Messages From Myanmar #17
Australian Vacation Special - Part 2 of 6
08 September 2016
Photo Update Alert:
Day 4 - Thurs., 08/18 - Alice Springs
After a somewhat restless night (it takes a while to get use to sleeping on a train), we arrived in Alice Springs, a city that has always seemed impossibly romantic to me. Sitting in the middle of the continent, in the outback, on the frontier… we had a fine day there touring the local attractions:
School of the Air - Established in 1951 and covering an area of 1.3 million sq km (808,000 sq mi), this is the first of a series of correspondence schools serving the primary and early secondary educational needs for children living in the outback. Classes were traditionally taught by radio, but are moving to the Internet.
Royal Flying Doctor Service Alice Springs Tourist Facility - The RFDS has been providing medical care to remote corners of Australia since 1928. It is funded by public and private donations, and an amazing gift shoppe.
Alice Springs Reptile Centre - 100+ reptiles: Lizards, snakes (including the most poisonous on the planet), and an actual saltwater crocodile named “Terry.” What’s not to like?
National Pioneer Women’s Hall of Fame - Founded in 1993 and located in the former HM Gaol and Labour Prison. It doesn’t get said enough: Women. Are. Awesome.
Alice Springs Telegraph Station Historical Reserve - Established in 1871 to relay messages between Darwin and Adelaide, this is the original site of the first European settlement in Alice Springs. We had a wonderful “Outback Pioneer Dinner” (the best steak since Buenos Aires) and watched the full moon and the Southern Cross rise at the same time. Perfection.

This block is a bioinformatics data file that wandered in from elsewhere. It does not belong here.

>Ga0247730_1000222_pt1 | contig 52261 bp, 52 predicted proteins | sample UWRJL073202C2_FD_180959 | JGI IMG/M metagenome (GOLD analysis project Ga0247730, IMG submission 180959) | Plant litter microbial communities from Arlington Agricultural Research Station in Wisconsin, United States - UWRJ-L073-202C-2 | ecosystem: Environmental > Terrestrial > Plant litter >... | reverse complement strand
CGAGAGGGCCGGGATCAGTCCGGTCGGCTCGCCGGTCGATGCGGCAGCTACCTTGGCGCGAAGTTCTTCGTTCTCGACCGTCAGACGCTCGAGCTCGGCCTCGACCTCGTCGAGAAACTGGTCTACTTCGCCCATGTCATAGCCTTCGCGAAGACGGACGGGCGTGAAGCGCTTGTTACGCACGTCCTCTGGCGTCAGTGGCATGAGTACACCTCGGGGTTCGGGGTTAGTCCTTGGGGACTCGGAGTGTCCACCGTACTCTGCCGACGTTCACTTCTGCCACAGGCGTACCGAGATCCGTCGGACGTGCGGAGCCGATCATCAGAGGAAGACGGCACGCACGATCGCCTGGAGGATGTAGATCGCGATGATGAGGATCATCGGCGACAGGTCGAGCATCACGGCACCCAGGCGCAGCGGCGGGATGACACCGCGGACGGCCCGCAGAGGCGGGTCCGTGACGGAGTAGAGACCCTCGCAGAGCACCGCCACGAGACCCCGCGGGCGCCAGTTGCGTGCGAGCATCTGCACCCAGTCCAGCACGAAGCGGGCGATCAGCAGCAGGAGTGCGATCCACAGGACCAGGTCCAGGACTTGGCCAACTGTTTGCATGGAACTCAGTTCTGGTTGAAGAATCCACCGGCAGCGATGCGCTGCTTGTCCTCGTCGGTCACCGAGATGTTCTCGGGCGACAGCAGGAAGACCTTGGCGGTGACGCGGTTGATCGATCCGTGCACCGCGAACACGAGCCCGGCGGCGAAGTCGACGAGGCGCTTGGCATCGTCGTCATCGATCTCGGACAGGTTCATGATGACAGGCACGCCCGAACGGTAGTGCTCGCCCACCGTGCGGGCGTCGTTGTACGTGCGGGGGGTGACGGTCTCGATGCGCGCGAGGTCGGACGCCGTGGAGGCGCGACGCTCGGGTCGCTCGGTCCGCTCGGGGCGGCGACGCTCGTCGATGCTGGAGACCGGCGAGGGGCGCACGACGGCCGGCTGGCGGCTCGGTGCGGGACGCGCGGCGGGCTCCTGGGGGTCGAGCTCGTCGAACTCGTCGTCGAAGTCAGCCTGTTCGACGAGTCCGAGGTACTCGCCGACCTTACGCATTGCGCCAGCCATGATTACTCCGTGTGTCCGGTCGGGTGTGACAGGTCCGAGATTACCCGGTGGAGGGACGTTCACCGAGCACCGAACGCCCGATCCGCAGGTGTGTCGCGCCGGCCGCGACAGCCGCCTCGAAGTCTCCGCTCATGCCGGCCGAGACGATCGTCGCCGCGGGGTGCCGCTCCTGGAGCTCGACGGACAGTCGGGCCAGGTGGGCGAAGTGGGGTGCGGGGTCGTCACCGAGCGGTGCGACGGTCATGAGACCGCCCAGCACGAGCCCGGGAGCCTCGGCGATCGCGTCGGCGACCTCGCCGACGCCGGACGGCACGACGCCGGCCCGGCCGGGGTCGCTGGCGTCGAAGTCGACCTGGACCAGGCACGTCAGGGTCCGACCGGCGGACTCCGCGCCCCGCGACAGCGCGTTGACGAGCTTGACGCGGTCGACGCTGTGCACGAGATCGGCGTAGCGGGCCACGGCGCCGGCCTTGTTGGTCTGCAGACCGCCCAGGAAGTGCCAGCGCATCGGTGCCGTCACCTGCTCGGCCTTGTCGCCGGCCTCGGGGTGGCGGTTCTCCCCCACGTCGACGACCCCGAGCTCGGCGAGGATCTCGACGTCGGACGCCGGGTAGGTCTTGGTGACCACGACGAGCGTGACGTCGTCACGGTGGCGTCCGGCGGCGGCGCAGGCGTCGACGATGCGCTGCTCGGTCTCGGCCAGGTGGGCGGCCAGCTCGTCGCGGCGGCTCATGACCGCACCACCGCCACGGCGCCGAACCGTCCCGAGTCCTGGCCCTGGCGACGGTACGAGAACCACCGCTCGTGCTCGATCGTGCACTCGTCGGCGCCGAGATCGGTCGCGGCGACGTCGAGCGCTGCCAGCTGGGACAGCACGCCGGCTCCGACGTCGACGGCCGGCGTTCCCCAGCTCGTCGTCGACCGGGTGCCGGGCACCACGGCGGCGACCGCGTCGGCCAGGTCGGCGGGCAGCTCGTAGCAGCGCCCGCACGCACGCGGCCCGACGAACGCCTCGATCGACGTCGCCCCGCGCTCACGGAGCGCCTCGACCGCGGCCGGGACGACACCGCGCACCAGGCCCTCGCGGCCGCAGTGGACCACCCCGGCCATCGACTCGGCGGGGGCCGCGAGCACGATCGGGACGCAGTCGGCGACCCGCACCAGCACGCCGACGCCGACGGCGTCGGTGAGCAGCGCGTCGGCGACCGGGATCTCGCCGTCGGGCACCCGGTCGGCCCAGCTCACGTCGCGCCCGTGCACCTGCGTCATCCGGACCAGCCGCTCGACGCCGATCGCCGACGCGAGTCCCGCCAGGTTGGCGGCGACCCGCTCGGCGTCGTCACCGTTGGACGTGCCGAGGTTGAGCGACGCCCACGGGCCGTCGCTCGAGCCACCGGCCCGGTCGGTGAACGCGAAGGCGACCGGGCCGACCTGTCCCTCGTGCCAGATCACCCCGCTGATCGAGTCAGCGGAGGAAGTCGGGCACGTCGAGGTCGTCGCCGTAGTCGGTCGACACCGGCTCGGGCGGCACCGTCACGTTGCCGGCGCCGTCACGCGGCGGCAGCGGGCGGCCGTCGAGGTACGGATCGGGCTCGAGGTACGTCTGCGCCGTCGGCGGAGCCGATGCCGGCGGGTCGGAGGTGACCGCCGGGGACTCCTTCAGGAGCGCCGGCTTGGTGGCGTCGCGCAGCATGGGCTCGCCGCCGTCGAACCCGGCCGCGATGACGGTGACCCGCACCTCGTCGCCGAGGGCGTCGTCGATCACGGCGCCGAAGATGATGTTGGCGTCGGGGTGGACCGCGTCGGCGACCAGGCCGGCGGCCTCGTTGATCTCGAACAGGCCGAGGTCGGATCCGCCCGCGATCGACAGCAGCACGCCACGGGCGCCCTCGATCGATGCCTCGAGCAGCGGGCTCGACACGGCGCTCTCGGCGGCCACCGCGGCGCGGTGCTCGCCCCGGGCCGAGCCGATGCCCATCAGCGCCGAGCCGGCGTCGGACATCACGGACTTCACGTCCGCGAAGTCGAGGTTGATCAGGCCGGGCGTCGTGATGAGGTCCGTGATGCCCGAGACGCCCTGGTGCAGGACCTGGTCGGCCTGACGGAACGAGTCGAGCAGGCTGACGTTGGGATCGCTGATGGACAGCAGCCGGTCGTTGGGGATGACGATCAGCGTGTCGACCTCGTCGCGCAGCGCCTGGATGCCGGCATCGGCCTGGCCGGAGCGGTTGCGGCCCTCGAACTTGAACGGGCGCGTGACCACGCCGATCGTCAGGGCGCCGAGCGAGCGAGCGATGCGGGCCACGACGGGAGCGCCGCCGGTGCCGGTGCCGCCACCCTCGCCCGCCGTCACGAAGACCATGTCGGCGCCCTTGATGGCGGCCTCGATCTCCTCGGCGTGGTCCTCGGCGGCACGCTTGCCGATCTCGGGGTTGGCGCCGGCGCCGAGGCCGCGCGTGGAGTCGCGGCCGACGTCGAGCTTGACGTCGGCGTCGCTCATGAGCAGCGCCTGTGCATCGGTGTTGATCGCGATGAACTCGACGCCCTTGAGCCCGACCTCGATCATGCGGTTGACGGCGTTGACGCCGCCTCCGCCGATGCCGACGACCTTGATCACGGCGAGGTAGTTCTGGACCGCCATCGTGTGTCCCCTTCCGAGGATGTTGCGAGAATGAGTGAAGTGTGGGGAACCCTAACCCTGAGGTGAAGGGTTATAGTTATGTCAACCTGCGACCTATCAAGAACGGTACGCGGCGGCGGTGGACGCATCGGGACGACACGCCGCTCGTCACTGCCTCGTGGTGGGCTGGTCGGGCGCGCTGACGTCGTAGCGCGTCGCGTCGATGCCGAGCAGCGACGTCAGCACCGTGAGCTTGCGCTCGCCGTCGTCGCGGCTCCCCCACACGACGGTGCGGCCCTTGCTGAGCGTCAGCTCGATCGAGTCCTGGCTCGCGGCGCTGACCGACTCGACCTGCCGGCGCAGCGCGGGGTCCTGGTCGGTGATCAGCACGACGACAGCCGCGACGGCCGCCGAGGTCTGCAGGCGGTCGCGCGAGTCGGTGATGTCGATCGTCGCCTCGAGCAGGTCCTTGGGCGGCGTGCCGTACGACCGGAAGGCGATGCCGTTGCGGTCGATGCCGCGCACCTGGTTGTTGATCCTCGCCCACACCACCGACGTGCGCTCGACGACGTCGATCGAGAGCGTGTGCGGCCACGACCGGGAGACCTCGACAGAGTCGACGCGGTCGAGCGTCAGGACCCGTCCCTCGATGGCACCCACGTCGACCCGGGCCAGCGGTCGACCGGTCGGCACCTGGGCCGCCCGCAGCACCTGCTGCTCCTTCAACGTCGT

Day 5 - Fri., 08/19 - Coober Pedy
After a more restful night on The Ghan (I took the upper berth, which suited me surprisingly well.), we awoke to the setting full moon and a day visiting Coober Pedy, a place almost impossible to describe. It is the “Opal Capital of the World” and has (reputedly) 4 million holes in the opal fields to prove it. The population is roughly 3,500, consists of over 45 nationalities, and many of them live in below-ground residences called “dugouts” in order to escape the scorching summer heat.
We took a tour of a mine, ate lunch, hit the gift shoppe, and visited a church… all underground. But the highlight for me was the 70 km round trip to The Breakaways, yet another geologic marvel. The Antakirinja Matu-Yankunytjatjara people regard this as a holy place and I’m inclined to agree. It’s extraordinarily picturesque and has been used as a backdrop for many movies. (Think “Mad Max.”) I must also note the dog fence; 2 m high, stretching for 5,300 km (3,293 mi), designed to keep the sheep to the south and the dingos to the north. The outback is an overwhelming place.
Day 6 - Sat., 08/20 - Adelaide
Our third and final night on The Ghan was pretty peaceful (we’d gotten use to the “clikety-clack”) and we awoke to a landscape transitioning from red to green as we made our way to Adelaide. Anne had arranged for us to stay overnight with an old friend from her Peace Corps days and, indeed, he was waiting for us at the station. After the not-entirely unpredictable cluster of baggage claim, we bid a fond farewell to The Ghan. This was our first great train journey and we consider ourselves very lucky to have had such an opportunity.
Our friend took us on a driving tour of Adelaide, a really beautiful small city, and then we made for the hills and Mount Lofty (no, really) to see the panoramic view. Which, sadly, was fogged out. So, we went to his place, did some laundry, took him and his wife out for Indian food, and watched some “footy” (Australian football) on the tube. A pretty entertaining sport, I must admit.
[Medical Update - On our way, we stopped by a pharmacy where I made two important purchases: (1) An elastic ankle brace (Yes!) and (2) a package of Glucojel Jelly Beans, made with 30% glucose syrup. Pharmaceutical-grade jelly beans? What a great country.]
To be continued...